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1. Jul 10, 2017

### yrjosmiel

From what I've understand now, it is like in a brushed DC motor, the more poles you have, the less RPM but higher torque. Can anyone confirm?

2. Jul 10, 2017

### jim hardy

Have you tried an internet search ?

3. Jul 11, 2017

### yrjosmiel

Yes, I have. No helpful results so far.

4. Jul 11, 2017

### Asymptotic

A great many AC and DC machines can be called "n-pole motors", where "n" is an even number of poles (2,4,6,8,etc).
For an AC machine, synchronous speed (in RPM) is f*(2/p)*60, where f=AC line frequency, and p= the number of poles.
i.e. for a 2 pole motor operated at 60 Hz line frequency, 60 Hz * (2/2) * 60 = 3600 RPM.

Do a search on "motor poles" and read up.

5. Jul 11, 2017

### yrjosmiel

Did a search and all I got were about induction motors when I'm looking for the ones about brushed DC motors.

Anyway. For brushed DC motors (given the same current), does more poles mean more torque and less RPM?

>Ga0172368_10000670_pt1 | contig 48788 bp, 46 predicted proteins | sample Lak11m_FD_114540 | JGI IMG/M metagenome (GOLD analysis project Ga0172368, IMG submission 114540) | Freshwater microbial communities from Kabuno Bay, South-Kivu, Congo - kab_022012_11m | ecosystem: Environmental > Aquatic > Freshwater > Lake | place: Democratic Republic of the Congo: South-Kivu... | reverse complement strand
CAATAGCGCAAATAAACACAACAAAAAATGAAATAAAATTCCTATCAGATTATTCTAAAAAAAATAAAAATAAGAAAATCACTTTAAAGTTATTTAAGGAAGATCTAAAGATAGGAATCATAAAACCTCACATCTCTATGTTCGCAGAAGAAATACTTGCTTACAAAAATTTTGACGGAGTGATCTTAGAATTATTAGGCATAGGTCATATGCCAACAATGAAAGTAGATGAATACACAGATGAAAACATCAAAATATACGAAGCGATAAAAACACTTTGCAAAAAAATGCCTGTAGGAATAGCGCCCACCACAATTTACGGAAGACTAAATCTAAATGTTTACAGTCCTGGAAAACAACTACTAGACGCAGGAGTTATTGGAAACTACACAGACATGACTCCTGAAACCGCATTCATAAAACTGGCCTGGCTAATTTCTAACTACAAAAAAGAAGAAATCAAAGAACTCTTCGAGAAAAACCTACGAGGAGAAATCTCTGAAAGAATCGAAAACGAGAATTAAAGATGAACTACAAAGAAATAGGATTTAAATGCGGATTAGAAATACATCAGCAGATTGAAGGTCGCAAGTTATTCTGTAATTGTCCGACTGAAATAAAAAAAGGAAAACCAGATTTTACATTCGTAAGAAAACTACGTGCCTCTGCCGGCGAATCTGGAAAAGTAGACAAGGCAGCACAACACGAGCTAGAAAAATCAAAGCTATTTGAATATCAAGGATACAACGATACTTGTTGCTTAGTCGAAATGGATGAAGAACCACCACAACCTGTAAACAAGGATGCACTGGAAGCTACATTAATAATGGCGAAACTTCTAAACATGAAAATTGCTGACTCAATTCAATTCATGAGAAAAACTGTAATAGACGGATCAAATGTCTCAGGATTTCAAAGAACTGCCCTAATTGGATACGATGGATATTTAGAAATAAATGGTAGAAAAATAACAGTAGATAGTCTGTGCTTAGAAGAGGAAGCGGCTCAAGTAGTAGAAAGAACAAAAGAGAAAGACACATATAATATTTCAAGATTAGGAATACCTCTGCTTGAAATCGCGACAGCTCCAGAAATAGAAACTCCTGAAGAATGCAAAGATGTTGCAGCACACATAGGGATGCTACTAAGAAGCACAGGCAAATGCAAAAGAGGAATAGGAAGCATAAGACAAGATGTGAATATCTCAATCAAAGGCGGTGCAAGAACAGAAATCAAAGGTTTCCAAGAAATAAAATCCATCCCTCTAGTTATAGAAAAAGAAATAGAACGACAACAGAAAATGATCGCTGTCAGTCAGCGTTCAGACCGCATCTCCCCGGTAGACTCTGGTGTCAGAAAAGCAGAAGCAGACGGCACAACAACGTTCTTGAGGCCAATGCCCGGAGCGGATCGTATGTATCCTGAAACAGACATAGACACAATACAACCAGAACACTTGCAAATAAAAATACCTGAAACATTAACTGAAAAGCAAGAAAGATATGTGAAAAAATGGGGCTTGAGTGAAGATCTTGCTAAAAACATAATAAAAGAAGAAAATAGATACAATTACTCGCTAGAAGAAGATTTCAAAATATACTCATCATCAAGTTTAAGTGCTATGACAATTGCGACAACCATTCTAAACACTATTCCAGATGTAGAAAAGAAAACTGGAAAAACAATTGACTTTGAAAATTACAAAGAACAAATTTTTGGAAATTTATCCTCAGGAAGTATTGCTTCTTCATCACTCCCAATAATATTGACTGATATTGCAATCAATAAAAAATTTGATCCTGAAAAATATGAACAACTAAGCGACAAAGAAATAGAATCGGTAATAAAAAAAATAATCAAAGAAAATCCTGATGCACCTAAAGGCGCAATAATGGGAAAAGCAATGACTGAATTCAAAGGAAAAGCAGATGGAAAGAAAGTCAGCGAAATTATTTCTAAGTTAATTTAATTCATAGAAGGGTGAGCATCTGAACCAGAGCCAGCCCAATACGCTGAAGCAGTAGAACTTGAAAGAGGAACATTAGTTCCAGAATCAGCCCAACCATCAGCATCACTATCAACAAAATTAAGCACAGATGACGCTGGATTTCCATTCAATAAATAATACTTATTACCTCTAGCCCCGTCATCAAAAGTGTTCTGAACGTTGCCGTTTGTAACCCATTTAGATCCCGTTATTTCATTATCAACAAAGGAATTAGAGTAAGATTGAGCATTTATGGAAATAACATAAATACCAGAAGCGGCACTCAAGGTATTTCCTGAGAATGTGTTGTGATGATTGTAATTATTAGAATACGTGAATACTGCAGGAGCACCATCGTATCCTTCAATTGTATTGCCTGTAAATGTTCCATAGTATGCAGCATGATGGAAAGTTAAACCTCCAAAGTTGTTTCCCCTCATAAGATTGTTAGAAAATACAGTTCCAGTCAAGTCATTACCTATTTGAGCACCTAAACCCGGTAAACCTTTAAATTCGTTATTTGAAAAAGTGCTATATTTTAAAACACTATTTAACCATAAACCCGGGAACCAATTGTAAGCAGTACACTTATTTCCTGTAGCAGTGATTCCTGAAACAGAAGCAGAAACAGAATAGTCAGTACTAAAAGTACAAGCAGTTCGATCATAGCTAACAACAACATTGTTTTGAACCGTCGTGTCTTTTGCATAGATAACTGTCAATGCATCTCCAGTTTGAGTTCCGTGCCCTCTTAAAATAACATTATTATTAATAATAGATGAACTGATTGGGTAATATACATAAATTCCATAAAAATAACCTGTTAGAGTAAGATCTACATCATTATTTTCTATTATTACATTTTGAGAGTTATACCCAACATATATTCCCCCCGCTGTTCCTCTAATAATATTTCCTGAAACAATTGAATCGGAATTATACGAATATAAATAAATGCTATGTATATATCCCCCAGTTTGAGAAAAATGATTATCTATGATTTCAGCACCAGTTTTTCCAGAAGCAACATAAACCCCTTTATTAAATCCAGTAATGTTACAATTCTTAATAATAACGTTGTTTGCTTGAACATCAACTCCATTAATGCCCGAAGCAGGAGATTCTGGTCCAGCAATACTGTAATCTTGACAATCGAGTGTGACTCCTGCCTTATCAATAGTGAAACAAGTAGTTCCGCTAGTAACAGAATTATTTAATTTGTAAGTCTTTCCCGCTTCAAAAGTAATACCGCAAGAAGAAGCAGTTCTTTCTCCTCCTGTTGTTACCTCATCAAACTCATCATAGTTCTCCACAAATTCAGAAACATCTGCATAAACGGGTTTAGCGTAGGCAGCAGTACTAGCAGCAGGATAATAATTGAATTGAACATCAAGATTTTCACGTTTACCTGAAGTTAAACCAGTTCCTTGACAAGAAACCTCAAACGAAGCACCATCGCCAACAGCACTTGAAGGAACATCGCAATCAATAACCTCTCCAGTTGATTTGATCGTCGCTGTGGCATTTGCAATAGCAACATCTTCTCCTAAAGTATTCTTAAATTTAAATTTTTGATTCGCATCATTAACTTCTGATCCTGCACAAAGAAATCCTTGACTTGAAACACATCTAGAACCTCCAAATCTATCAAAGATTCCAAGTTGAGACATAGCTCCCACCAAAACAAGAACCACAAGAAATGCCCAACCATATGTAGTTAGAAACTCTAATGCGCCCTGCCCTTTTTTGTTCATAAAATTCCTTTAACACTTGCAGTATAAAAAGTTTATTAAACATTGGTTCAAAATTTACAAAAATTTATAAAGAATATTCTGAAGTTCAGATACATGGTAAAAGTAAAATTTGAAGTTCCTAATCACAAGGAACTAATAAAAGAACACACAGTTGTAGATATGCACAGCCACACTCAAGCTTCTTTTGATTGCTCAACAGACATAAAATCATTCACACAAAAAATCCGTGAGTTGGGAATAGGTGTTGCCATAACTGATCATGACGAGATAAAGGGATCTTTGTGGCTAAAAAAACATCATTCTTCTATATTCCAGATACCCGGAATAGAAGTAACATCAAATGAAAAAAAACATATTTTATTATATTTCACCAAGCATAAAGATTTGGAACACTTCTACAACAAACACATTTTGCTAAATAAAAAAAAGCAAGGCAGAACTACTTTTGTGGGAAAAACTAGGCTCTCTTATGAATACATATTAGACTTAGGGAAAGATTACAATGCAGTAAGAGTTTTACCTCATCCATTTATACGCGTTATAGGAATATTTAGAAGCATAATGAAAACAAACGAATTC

6. Jul 11, 2017

### jim hardy

Here's a pretty good introduction to DC motors

While it's true that more poles gives more electrical degrees per mechanical degree of rotation
it would be misleading to say that number of poles for a DC machine determines speed like it does in an AC machine.
Should you accept it as a premise you'll wind up making mistakes in your thinking.

Armature tangential velocity in a DC machine is ratio of applied voltage and field strength , neither of which depends on number of poles.
Speed and torque will be more affected by motor's diameter and length than by how many poles it has.

More poles means less armature slots per pole , so everything is inter-related
but going down the line of thought you propose will cause confusion.

Look up Lap vs Wave wound armature and you'll get into the tradeoffs designers use.

7. Jul 12, 2017

### yrjosmiel

Thank you for the good read, mate!